Italy is proposing to build one of the world's most modern telescopes in an unused mineral mine.
Officials hope that the uncommon stillness of the place in Sardinia will win European Union approval and financing.
The Sos Enathos lead and zinc mine extends 300 meters underground. The Italian government chose the mine as its candidate place for the Einstein Telescope (ET).
The EU-financed project aims to explore space by observing gravitational waves.
Gravitational waves are the ripples in space and time that physicist Albert Einstein predicted in his general theory of relativity. Collisions of super massive things like black holes are believed to cause the waves.
Researchers expect the telescope to capture the waves. They hope it will observe a part of the universe that is much larger than the part scientists now study with currently used tools.
But the project will only work if ground movements, known as vibrations, are extremely small.
Giorgio Parisi was a winner of the 2021 Physics Nobel Prize for his work in complex systems.
Parisi and other scientists said the Sos Enathos mine is a great choice because of the area's low seismic activity and the lack of major settlements nearby.
Parisi told the Reuters news agency about the project:
"It will allow us...to see events very close to when the Big Bang happened" around 14 billion years ago.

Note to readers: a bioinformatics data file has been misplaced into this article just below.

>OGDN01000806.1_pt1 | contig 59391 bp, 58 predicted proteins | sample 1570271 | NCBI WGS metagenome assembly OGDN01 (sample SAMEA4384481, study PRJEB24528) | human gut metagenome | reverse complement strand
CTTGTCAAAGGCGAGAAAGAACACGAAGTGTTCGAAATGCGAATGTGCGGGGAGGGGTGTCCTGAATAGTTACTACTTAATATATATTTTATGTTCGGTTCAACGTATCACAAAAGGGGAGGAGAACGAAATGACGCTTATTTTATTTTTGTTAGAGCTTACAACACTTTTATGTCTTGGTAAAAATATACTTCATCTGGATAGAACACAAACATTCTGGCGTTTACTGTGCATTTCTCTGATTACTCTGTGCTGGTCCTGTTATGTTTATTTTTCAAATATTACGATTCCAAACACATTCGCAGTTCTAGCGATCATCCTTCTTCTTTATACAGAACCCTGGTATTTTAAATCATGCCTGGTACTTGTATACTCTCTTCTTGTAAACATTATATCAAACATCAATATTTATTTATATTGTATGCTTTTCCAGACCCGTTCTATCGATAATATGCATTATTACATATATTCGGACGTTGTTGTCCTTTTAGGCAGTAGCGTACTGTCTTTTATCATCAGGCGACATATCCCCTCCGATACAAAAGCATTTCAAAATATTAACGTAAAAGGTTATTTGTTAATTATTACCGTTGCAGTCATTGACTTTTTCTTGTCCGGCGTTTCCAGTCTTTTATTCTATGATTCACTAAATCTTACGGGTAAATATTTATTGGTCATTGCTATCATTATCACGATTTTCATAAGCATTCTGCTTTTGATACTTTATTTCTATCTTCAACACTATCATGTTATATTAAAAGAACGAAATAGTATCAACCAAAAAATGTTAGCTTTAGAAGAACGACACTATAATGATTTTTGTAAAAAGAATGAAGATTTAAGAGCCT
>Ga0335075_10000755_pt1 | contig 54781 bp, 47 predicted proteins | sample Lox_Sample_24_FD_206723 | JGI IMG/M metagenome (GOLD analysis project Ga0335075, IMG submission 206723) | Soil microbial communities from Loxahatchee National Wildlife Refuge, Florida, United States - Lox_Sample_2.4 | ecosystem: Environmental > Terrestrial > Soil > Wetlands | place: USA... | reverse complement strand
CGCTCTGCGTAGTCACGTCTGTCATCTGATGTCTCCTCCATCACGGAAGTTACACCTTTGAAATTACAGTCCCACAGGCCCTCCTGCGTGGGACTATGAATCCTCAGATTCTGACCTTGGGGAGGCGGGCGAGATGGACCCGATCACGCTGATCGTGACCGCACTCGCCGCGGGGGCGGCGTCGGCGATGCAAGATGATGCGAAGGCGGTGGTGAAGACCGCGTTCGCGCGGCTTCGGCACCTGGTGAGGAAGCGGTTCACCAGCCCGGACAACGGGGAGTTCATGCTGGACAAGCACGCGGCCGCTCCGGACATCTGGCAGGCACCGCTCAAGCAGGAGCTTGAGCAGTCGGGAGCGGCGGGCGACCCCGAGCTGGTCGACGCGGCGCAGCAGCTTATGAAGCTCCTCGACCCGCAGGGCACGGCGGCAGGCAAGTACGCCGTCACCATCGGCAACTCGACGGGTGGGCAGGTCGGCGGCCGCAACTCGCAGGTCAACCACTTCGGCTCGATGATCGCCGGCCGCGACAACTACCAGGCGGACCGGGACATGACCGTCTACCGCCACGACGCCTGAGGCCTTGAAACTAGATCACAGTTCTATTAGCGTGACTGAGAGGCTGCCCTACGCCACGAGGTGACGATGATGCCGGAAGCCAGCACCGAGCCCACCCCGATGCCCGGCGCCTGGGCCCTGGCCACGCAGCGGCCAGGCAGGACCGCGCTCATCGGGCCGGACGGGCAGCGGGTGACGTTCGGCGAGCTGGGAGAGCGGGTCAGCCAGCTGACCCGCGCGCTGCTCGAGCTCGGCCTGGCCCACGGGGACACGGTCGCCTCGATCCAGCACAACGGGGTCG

The Big Bang is the event scientists say marked the beginning of the universe.
Still, Italy faces competition from a site in Meuse-Rhine, an area divided among the Netherlands, Germany and Belgium.
The official decision will take place no sooner than the end of next year.
Italy believes that the project can bring much-needed investment to the island of Sardinia, one of the country's poorest areas.
The Italian project's proposed design involves a triangle-shaped underground structure with arms 10 kilometers long.
Mirrors at the ends of underground passageways will reflect laser beams, which would be affected by the passage of gravitational waves. The ET will be used to look for the small vibrations that the waves cause.
Sos Enathos is in eastern Sardinia. The place was a mining area for at least 2,000 years before it was closed in 1997.
Local officials now believe the telescope plan provides a chance to bring new life to an area hit by a decreasing birth rates and depopulation.
"The mine has become the alternative to the mine," Mario Calia, the 63-year-old mayor of Lula, a small town near the mine, told Reuters.
Calia is a former miner. He said the project would leave Lula's natural lands untouched while bringing in investment.
I’m John Russell.